Novak Djokovic subdues Tomas Berdych on way to fifth Beijing title

Novak Djokovic beats Tomas Berdych 6-0 6-2 to win his fifth China Open title in Beijing

The chances of the big Czech Tomas Berdych never looked that good when he took on Novak Djokovic in the final of the China Open in Beijing.

In 17 previous meetings, the top-ranked Serb had won 15 times, and in every very one on a hard court.

And then there was the Serb’s record in this city and this country: four consecutive Beijing titles—23 straight match-wins—and back-to-back titles at the Shanghai Masters, too.

And yet in Berdych, the tournament had one of the most consistent players on the tour: not outside the top 10 for over four years, no lower than No7 for three years. And this year he won Rotterdam, reached the final in Dubai and put together his best ever Grand Slam season with a semi and two quarter-final finishes.

But from looking tricky, Berdych’s chances began to look negligible when Djokovic broke him—for only the second time in the tournament—in the very first game of the match. The Czech missed more than half his first serves—one of his biggest weapons—and double faulted, too, while Djokovic fired two aces to hold his own serve.

It got worse. Djokovic broke again, and then held with a smooth ghost into the net for a volley winner: 4-0.

As the pressure intensified on the Berdych serve, losing seven of eight second-serve points, the Czech double faulted again, and even two cracking forehand winners could not keep him in contention. Djokovic read the flat, middle-of-the-box speed of the Berdych first serve, and returned it with interest: 5-0.

Not dominant enough? Djokovic served out to love, 6-0, in half an hour. He had won 28 points to 13 by the Czech.

It was hard to know what Berdych might do. He tried one net approach, not quite sharp enough, only to net the ball. At 0-40, he again double faulted to immediately go a break down.

With a hold to love, 2-0, Djokovic turned the pressure back on the Czech, and the world No1 swung Berdych relentlessly from side to side, switching direction at the drop of a hat. Djokovic made a rare error on break point in the third game, but pounded a backhand at a lunging Berdych to convert his second chance: 3-0.

It was time to consult the record books. Had anybody won an ATP title without dropping a game? Perhaps Berdych was wondering the same thing: the answer was no.

Berdych, then, upped the stakes in the fourth game, and again in trying to stave off another break in the fifth with a chasing cross-court backhand winner, but then he watched a skimming angled backhand pass him at the net to go 0-5.

His solution was to try and find a willing boy-kid to take his racket, but he failed in that too. The only solution was to fight on, and sure enough, he earned a first break point as Djokovic doubled faulted and then hit a backhand wide.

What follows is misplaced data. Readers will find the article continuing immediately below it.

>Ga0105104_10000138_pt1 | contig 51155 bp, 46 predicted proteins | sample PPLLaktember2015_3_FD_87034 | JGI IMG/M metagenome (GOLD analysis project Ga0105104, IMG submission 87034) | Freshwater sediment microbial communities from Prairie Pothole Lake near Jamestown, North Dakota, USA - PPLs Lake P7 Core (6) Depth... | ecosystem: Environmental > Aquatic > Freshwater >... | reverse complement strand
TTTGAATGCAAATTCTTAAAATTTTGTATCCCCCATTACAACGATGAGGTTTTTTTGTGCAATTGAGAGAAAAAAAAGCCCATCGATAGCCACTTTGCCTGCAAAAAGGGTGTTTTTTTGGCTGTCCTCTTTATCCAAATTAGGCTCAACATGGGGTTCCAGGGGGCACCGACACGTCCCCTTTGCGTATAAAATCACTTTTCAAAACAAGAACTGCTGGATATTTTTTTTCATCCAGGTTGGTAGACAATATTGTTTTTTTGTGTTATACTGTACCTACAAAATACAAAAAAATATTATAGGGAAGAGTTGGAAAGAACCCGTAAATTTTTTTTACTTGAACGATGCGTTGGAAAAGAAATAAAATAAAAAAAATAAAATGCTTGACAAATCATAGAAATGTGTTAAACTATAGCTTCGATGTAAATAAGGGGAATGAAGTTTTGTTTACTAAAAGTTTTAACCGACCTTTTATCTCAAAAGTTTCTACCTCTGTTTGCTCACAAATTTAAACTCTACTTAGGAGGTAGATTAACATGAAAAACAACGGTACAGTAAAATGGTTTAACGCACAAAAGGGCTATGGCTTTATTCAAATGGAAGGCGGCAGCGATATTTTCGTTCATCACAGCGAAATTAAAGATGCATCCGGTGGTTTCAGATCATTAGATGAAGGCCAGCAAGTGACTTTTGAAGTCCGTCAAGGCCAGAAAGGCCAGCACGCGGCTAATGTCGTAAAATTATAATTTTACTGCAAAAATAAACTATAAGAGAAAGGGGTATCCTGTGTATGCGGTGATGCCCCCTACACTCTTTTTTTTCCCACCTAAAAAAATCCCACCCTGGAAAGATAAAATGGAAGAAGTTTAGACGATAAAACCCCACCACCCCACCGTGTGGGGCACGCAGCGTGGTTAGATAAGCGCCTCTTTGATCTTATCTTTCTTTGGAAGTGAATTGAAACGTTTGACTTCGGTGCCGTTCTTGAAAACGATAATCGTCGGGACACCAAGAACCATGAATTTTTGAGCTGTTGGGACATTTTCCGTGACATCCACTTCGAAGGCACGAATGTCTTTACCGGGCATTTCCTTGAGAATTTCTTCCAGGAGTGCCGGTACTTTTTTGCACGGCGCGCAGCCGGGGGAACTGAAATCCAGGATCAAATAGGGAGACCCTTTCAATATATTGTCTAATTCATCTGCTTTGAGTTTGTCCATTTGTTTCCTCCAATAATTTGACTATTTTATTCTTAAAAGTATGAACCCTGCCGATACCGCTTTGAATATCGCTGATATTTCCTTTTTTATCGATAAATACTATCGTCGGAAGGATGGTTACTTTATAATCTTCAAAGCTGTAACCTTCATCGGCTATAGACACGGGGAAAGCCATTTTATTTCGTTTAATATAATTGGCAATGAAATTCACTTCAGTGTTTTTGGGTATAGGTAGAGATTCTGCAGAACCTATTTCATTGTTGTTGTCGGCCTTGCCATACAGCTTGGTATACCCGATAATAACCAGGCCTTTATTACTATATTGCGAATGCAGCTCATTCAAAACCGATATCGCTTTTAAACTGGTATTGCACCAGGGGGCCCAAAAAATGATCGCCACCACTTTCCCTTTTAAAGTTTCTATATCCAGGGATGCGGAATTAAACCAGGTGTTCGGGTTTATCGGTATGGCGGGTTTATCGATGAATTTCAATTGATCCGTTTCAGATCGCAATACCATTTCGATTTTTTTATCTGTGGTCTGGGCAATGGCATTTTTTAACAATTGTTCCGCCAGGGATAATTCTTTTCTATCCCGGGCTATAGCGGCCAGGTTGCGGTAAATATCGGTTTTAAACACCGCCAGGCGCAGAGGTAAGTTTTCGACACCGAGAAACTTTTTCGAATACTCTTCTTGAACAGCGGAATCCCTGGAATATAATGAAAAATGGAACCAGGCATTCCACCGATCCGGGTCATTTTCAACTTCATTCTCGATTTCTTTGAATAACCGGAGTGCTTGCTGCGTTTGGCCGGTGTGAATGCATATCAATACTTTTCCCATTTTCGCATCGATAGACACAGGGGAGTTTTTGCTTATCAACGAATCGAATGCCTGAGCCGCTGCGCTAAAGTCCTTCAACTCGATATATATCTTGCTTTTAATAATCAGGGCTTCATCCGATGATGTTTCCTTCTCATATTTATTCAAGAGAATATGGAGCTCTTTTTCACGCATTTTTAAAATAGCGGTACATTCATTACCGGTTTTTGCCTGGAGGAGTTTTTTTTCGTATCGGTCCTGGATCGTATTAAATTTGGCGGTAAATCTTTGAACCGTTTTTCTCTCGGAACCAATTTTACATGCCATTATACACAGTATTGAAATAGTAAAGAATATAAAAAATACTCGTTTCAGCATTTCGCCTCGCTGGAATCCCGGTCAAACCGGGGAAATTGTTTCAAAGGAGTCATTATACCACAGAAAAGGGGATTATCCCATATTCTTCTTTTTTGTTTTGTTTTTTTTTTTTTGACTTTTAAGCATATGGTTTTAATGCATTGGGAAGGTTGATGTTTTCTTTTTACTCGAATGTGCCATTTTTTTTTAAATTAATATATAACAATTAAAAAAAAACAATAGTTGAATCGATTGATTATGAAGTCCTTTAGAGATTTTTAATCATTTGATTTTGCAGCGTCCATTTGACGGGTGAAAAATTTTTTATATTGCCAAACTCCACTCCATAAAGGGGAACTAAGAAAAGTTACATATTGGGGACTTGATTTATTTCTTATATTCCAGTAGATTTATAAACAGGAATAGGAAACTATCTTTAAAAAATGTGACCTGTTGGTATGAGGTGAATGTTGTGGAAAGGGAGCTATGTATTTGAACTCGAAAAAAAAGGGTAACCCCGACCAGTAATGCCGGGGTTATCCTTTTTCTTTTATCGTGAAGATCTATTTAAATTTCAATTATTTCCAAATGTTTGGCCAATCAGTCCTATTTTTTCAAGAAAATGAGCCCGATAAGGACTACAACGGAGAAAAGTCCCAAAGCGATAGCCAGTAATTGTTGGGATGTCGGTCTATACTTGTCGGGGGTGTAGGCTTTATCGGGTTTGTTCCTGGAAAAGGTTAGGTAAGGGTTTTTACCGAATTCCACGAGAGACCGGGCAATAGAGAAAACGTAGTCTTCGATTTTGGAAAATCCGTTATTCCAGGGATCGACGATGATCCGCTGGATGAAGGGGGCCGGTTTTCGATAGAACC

A buzz of expectancy circled the arena, but Djokovic snatched the moment away to bring up match point.

Then from nowhere, a wayward Serbian forehand brought another glimmer of hope to Berdych, and this time the Czech was lucky. He raised his arms aloft in celebration of the break and his first game, and the arena erupted.

Not content with that, Berdych determined to preserve a little more pride: a first wide swinger of serve; a first one-two winner; a first ace; and a first hold.

In an endearing change-of-ends, Berdych grinned, gave a thumbs-up to the crowd and continued the good fight. Djokovic was clearly, for a moment, thrown out of his rhythm, and Berdych fired a couple more winners to force deuce, but that was it. Djokovic produced some great serving to seal his fifth consecutive title and 24th straight match-win in Beijing, 6-2.

Berdych could do little but smile… perhaps in relief that he had not made 0-6, 0-6 history, but also perhaps in relief that was not drawn in the Djokovic half of the Shanghai draw.

After Berdych had admitted, with a wry smile, that he had tried everything but “that’s tennis”, Djokovic conceded: “It was probably the best performance in a final I ever had. Everything I tried, it worked… Beijing is definitely my lucky place.”

Not much consolation to Berdych, perhaps, but also a sign to the rest of tour that Djokovic is finding the very form that took him undefeated from here to London last year.

Yes, Beijing has reaped big rewards for Djokovic, but then so has China as a whole. He won his first end-of-year title on the magnificent Shanghai centre court in 2008, and now races to the defence his Masters title there, beginning against the young talent of Dominic Theim.

And it would take a brave person to back against him once more in China.

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